It is tougher to motivate and maintain than ever before. Our workplaces have more multi-generational teams than ever before. Team leaders must skillfully manage not only different personalities but multiple generations as well. When leading multi-generational teams, you may also have to manage what would appear to be competing agendas.
It is helpful, in my opinion, to try to develop some strategies to positively influence these multi-generational teams. Here are six (6) suggestions that will help to smooth gaps that may occur.
Here is my list:
- Ensure team diversity – During any restructuring, it should be cautionary that we should avoid the natural tendency to group team members who may be similar in age when restructuring. This would be a loss opportunity help various generations learn skills from the others. Most people agree that different experiences and backgrounds lead to different solutions or discussions.
- Individual motivators – Every team member probably has different motivators than other team members. Tis an important consideration because when we set goals and incentives, it is important to consider skills and motivators of each team member. It is important to avoid rifts between generational groups.
- Practicality – It’s important to define and set goals that are realistic for an entire group to meet. Although difficult, goals should not favor or appear more practical for one generational group over another. For example, one generational group may favor working longer hours to get a project done whereas a different generational team member may favor completing a project on the evening commute (not driving) on a tablet or other hand-held device. While another team member may favor completing the project on a home PC that is networked to the organization.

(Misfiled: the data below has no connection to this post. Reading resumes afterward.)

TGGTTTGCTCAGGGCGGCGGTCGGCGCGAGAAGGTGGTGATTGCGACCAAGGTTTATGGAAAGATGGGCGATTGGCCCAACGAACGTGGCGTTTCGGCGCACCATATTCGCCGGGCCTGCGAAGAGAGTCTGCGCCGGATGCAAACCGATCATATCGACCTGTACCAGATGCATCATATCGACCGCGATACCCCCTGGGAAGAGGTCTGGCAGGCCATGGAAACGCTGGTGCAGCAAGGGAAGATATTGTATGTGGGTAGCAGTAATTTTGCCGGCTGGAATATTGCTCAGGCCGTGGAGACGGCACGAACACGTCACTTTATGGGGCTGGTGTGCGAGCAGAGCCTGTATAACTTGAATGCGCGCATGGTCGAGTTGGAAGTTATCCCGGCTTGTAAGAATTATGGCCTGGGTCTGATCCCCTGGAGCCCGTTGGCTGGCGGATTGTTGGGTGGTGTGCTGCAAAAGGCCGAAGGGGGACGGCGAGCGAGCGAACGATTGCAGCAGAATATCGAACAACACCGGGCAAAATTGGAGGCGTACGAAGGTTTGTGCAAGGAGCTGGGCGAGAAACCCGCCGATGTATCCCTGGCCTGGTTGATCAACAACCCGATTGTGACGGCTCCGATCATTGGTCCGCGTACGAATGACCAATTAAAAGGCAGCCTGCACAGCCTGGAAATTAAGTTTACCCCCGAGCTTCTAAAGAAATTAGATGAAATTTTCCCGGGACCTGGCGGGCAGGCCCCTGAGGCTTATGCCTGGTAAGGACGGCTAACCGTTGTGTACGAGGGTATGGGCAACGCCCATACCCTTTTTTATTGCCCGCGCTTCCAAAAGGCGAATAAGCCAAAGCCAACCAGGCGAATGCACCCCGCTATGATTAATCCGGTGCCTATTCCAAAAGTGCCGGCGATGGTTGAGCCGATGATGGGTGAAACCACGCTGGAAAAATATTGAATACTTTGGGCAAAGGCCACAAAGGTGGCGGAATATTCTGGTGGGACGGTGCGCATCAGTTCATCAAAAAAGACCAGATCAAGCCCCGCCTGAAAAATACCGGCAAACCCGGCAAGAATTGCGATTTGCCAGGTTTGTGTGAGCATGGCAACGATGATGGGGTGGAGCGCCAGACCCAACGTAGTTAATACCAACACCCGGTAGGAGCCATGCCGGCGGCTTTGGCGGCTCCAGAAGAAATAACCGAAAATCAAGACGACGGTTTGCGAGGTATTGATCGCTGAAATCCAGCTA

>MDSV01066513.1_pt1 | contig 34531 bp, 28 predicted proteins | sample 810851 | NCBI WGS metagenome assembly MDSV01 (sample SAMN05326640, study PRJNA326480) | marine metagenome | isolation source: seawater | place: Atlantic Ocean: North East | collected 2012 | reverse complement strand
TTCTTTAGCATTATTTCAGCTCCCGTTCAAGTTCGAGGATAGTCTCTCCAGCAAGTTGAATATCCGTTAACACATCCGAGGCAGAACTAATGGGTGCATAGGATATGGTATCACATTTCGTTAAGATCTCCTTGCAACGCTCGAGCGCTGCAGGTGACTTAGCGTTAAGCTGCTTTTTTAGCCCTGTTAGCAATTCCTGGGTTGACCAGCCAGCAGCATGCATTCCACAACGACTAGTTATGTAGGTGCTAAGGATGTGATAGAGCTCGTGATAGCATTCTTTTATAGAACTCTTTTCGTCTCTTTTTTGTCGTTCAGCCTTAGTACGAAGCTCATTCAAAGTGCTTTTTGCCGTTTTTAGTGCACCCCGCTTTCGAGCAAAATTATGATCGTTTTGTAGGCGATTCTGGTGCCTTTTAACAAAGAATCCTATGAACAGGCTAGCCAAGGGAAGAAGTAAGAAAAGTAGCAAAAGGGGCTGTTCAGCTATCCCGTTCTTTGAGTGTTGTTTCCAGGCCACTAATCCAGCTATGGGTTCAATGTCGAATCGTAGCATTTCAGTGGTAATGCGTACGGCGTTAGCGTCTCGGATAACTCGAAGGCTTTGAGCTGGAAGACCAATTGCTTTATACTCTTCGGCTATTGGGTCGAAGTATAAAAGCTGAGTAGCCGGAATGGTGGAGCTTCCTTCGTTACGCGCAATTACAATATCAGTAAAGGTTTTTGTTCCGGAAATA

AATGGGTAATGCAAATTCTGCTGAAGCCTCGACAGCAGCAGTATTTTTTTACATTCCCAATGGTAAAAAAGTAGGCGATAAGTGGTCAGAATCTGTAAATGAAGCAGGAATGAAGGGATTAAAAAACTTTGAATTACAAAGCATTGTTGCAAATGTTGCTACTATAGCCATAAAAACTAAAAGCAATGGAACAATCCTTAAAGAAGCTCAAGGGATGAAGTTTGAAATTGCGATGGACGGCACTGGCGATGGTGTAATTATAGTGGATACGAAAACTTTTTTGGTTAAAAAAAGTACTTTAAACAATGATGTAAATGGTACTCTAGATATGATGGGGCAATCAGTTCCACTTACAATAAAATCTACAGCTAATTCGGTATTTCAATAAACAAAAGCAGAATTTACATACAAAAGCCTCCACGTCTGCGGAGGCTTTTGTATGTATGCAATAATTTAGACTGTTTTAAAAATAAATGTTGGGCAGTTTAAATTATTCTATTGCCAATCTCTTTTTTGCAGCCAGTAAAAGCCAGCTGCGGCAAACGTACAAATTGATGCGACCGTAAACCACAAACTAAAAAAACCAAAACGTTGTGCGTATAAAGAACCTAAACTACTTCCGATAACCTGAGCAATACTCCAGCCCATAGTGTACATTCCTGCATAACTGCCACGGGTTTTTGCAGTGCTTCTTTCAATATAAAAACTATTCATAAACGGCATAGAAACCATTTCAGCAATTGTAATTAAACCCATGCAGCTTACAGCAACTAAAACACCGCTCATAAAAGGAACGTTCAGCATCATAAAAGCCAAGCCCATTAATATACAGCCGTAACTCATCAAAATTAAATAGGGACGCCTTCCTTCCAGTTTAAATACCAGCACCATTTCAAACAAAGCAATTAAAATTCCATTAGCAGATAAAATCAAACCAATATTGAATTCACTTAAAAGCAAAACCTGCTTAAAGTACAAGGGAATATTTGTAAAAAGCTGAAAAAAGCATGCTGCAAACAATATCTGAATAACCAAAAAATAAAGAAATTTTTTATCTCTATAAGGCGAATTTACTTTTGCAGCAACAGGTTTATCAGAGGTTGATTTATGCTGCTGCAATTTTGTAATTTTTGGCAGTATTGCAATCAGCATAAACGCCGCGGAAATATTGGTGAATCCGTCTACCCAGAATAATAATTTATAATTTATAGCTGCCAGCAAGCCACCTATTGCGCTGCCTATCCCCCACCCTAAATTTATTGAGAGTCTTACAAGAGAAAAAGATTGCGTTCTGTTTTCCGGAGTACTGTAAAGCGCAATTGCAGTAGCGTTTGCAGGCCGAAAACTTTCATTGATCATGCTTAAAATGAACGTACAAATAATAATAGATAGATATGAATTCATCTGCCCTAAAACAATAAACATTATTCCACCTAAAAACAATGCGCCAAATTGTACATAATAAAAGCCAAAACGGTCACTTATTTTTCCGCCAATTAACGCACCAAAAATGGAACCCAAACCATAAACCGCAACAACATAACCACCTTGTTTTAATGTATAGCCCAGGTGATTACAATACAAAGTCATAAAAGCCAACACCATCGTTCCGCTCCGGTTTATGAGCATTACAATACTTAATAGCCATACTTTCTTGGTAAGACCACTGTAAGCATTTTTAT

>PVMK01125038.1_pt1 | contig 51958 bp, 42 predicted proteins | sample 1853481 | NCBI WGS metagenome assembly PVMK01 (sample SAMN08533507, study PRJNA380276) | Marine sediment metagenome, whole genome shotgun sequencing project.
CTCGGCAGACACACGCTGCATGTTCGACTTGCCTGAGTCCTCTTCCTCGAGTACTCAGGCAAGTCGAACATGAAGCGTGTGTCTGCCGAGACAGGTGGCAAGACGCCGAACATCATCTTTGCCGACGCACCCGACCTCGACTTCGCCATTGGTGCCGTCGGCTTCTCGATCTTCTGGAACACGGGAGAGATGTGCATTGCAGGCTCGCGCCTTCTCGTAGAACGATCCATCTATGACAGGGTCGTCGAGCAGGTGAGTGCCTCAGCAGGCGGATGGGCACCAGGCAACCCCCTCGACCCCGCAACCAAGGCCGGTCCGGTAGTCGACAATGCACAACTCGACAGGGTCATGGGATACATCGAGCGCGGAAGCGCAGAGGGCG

- Team activities – Most team behaviors include some unofficial socializing. Members that are close in age or share similar interests may arrange get-togethers. However, unintentionally the younger team members may not include the more senior members. One way to avoid this unintentional isolation is to organize periodic team activities that include all team members. There are a number of team building activities that can be scheduled. For example, you could host a “brown bag” lunch sessions to share some information, skill builders and tips that all members of the team could adopt to increase productivity. Depending on your organization’s culture, you could consider inviting significant others, spouses, or children to certain events.
- Change workstations placement – Ask the team if changing workstations around a bit would help them communicate more effectively. A small change like this could spark new conversations, create new friendships and prompt team members to communicate with those they wouldn’t otherwise.
- Encourage feedback – To avoid team members’ holding in frustrations that is followed by a huge blowout, encourage constant feedback about how things can be done better. You need to hear from team members about their reaction to any changes that have been made because some of them may require adjustments.
- Reverse mentoring – A carefully planned process of reverse mentoring could be helpful to the performance of your team. For example a senior team member could be asked to provide specific industry knowledge and soft skills training to less senior team members. Some of the less senior team members may be current on social media, software upgrades and other developments that may benefit more senior team members.
Please “Like” and share your comments. Additional training resources are located here.